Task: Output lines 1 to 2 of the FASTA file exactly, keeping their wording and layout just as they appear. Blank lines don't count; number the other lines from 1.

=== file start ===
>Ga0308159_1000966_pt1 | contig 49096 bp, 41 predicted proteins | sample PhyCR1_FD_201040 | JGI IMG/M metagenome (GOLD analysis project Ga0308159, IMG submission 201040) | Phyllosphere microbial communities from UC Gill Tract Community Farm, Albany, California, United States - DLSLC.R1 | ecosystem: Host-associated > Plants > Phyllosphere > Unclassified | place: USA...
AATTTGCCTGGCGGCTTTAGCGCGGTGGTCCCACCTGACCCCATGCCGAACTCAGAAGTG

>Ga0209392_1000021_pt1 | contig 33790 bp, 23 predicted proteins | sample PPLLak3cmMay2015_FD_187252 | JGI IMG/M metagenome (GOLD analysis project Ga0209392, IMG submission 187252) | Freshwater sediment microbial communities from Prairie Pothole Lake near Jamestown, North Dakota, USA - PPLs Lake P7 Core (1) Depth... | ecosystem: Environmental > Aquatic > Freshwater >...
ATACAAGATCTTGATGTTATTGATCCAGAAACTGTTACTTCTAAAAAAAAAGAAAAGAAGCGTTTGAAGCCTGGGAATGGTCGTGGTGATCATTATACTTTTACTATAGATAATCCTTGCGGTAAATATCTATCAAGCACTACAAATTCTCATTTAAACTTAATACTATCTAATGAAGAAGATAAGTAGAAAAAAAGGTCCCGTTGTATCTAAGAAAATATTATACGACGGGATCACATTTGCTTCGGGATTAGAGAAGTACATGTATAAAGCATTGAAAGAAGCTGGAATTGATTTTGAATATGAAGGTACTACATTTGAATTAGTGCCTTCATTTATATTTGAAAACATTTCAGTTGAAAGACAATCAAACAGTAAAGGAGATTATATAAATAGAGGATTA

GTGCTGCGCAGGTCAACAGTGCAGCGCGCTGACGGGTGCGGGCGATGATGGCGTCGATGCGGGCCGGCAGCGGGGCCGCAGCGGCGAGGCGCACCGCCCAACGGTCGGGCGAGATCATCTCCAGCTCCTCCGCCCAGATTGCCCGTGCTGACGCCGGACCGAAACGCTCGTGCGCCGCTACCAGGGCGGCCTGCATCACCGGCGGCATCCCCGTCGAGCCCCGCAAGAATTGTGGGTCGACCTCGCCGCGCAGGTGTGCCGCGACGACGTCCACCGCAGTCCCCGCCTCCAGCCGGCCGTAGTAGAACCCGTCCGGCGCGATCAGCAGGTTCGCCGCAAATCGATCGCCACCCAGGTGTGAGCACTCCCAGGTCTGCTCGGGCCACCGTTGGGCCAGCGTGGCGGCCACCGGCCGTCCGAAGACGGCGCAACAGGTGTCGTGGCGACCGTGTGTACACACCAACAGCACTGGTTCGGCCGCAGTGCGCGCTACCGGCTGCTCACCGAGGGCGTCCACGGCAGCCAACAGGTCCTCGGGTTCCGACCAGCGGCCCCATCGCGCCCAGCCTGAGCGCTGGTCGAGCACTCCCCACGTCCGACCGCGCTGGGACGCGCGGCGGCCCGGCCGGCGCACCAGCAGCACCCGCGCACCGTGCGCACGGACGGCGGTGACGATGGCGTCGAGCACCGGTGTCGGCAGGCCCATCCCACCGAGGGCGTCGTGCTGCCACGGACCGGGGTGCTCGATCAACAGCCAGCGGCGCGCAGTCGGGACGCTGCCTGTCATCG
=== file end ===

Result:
>Ga0308159_1000966_pt1 | contig 49096 bp, 41 predicted proteins | sample PhyCR1_FD_201040 | JGI IMG/M metagenome (GOLD analysis project Ga0308159, IMG submission 201040) | Phyllosphere microbial communities from UC Gill Tract Community Farm, Albany, California, United States - DLSLC.R1 | ecosystem: Host-associated > Plants > Phyllosphere > Unclassified | place: USA...
AATTTGCCTGGCGGCTTTAGCGCGGTGGTCCCACCTGACCCCATGCCGAACTCAGAAGTG